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Use “不了” to decline an offer

What can you say to reject someone when he offers help or wants to invite you to join him? The phrase "不了" just hits the spot and allows you to decline an offer politely. 


不了 (bù le)  = No thanks (I don't want to do something)

It's best used between friends or someone you can speak informally with rather than shop owners or your boss. Here are the two situations it used:


1. A friend on her balcony waving to a friend walking past:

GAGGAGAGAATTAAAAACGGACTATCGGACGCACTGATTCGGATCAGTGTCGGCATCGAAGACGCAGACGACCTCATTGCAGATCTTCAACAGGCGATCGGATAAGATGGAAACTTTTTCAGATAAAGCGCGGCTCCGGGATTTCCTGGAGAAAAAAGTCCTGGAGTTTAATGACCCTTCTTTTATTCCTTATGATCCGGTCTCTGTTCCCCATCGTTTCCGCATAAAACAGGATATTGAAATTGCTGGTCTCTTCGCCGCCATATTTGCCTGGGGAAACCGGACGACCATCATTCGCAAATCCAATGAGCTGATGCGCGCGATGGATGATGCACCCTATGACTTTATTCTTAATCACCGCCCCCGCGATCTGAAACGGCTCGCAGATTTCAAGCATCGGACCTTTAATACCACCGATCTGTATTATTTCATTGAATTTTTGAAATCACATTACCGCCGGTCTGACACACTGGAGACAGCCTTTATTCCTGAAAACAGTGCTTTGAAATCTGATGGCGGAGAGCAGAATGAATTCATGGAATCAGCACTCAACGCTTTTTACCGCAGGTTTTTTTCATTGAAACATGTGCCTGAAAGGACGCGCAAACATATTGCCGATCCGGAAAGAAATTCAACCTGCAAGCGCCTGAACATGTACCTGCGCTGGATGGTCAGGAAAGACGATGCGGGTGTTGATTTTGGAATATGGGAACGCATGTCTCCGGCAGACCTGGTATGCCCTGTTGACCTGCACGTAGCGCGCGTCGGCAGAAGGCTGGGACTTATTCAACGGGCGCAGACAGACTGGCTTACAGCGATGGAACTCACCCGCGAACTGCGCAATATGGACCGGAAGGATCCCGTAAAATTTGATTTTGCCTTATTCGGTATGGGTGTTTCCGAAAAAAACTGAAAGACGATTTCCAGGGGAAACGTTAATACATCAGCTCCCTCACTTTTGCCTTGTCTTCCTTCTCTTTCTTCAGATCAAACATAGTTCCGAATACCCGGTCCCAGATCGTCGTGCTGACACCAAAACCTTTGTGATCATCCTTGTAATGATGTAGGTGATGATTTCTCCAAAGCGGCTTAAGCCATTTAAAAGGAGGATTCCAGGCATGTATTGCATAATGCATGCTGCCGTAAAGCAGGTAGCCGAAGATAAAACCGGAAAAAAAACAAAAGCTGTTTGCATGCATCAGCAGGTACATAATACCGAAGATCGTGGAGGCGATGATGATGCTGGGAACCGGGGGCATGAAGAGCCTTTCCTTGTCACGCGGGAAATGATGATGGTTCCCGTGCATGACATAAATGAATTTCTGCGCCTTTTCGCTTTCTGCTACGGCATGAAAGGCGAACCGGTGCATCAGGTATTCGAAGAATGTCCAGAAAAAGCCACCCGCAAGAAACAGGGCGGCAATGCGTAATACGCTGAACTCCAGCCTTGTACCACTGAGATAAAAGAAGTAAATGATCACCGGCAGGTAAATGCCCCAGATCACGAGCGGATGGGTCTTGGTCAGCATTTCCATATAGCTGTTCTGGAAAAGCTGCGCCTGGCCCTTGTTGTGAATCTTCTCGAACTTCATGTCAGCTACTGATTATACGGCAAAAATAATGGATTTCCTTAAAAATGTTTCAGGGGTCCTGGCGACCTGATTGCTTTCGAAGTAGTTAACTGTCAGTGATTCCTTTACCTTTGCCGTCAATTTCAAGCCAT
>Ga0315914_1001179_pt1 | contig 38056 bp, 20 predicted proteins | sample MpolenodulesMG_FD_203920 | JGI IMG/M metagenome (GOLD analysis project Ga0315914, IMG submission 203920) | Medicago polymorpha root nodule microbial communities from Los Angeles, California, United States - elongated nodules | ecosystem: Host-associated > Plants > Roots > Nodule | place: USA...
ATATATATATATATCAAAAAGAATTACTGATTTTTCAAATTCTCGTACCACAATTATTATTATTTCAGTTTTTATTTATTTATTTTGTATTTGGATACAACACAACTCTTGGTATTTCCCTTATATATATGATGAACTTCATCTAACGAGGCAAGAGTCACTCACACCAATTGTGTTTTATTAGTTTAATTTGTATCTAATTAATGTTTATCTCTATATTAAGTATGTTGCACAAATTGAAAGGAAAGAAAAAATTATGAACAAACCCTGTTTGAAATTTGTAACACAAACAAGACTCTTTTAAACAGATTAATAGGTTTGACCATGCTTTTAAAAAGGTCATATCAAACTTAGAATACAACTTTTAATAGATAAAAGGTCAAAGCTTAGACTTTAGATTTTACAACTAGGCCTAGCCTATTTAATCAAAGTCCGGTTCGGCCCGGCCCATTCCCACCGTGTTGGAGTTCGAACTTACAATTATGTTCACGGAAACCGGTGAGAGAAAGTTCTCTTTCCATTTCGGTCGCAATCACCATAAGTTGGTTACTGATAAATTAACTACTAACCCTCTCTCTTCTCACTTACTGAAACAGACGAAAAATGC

A: Nǐ yào bú yào shàng lái hē chá? 


Do you want to come up and have some tea?

B: Bù le. Wǒ huí qù le. 

不了. 我回去了.

No thanks. I'm going home.

In this situation "bù le" is short for "bú yòng le" (不用了) meaning "that's not necessary." 


2. Two friends (A and B) chatting at a sidewalk cafe. A third friend (C) walks past.


A: Nǐ hǎo! Gēn wǒmen yìqǐ chīfàn ba. 


Hi! Eat with us.

C: Bù le. Wǒ yǐjīng chī le. 

不了. 我已经吃了.

No thanks. I already ate.

Notice in both situations they are friends. Also notice that "bù le" 不了 is immediately followed by a jièkǒu 借口 (excuse or explanation) of some sort. 


The article is translated and editted by Chinlingo. Please indicate the source for any use, reproduction or transfer. 



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